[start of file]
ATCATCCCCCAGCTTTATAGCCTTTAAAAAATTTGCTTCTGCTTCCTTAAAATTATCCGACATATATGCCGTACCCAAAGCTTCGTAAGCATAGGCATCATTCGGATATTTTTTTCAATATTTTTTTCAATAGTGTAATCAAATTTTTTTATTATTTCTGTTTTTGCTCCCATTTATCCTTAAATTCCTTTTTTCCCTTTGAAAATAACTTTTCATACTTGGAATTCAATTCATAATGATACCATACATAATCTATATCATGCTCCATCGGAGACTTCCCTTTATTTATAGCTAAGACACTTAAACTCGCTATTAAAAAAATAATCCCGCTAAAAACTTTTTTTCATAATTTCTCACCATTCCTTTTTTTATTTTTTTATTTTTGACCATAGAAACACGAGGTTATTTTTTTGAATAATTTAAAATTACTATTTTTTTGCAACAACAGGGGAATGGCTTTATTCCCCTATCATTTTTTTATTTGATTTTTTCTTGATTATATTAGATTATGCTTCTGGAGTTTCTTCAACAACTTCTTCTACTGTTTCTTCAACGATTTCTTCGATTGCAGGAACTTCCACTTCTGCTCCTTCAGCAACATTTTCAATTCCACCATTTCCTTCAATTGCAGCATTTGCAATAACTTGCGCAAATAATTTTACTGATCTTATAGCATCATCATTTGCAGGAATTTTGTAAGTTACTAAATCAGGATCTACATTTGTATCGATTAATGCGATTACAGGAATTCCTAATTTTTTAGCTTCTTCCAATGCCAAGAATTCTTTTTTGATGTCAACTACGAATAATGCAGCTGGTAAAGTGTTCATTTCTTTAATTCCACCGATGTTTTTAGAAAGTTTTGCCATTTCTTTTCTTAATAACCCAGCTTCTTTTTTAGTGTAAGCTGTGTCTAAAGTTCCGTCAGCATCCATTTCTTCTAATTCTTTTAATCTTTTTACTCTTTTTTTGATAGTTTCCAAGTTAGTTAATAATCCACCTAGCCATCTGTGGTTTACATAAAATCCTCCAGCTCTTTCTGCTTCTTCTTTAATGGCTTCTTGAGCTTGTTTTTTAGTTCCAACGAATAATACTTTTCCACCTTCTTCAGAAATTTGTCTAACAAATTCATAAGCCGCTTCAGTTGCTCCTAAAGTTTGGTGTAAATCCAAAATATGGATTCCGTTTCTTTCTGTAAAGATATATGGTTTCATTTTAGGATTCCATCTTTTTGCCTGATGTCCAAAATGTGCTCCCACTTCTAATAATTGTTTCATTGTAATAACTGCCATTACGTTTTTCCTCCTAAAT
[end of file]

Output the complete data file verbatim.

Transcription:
ATCATCCCCCAGCTTTATAGCCTTTAAAAAATTTGCTTCTGCTTCCTTAAAATTATCCGACATATATGCCGTACCCAAAGCTTCGTAAGCATAGGCATCATTCGGATATTTTTTTCAATATTTTTTTCAATAGTGTAATCAAATTTTTTTATTATTTCTGTTTTTGCTCCCATTTATCCTTAAATTCCTTTTTTCCCTTTGAAAATAACTTTTCATACTTGGAATTCAATTCATAATGATACCATACATAATCTATATCATGCTCCATCGGAGACTTCCCTTTATTTATAGCTAAGACACTTAAACTCGCTATTAAAAAAATAATCCCGCTAAAAACTTTTTTTCATAATTTCTCACCATTCCTTTTTTTATTTTTTTATTTTTGACCATAGAAACACGAGGTTATTTTTTTGAATAATTTAAAATTACTATTTTTTTGCAACAACAGGGGAATGGCTTTATTCCCCTATCATTTTTTTATTTGATTTTTTCTTGATTATATTAGATTATGCTTCTGGAGTTTCTTCAACAACTTCTTCTACTGTTTCTTCAACGATTTCTTCGATTGCAGGAACTTCCACTTCTGCTCCTTCAGCAACATTTTCAATTCCACCATTTCCTTCAATTGCAGCATTTGCAATAACTTGCGCAAATAATTTTACTGATCTTATAGCATCATCATTTGCAGGAATTTTGTAAGTTACTAAATCAGGATCTACATTTGTATCGATTAATGCGATTACAGGAATTCCTAATTTTTTAGCTTCTTCCAATGCCAAGAATTCTTTTTTGATGTCAACTACGAATAATGCAGCTGGTAAAGTGTTCATTTCTTTAATTCCACCGATGTTTTTAGAAAGTTTTGCCATTTCTTTTCTTAATAACCCAGCTTCTTTTTTAGTGTAAGCTGTGTCTAAAGTTCCGTCAGCATCCATTTCTTCTAATTCTTTTAATCTTTTTACTCTTTTTTTGATAGTTTCCAAGTTAGTTAATAATCCACCTAGCCATCTGTGGTTTACATAAAATCCTCCAGCTCTTTCTGCTTCTTCTTTAATGGCTTCTTGAGCTTGTTTTTTAGTTCCAACGAATAATACTTTTCCACCTTCTTCAGAAATTTGTCTAACAAATTCATAAGCCGCTTCAGTTGCTCCTAAAGTTTGGTGTAAATCCAAAATATGGATTCCGTTTCTTTCTGTAAAGATATATGGTTTCATTTTAGGATTCCATCTTTTTGCCTGATGTCCAAAATGTGCTCCCACTTCTAATAATTGTTTCATTGTAATAACTGCCATTACGTTTTTCCTCCTAAAT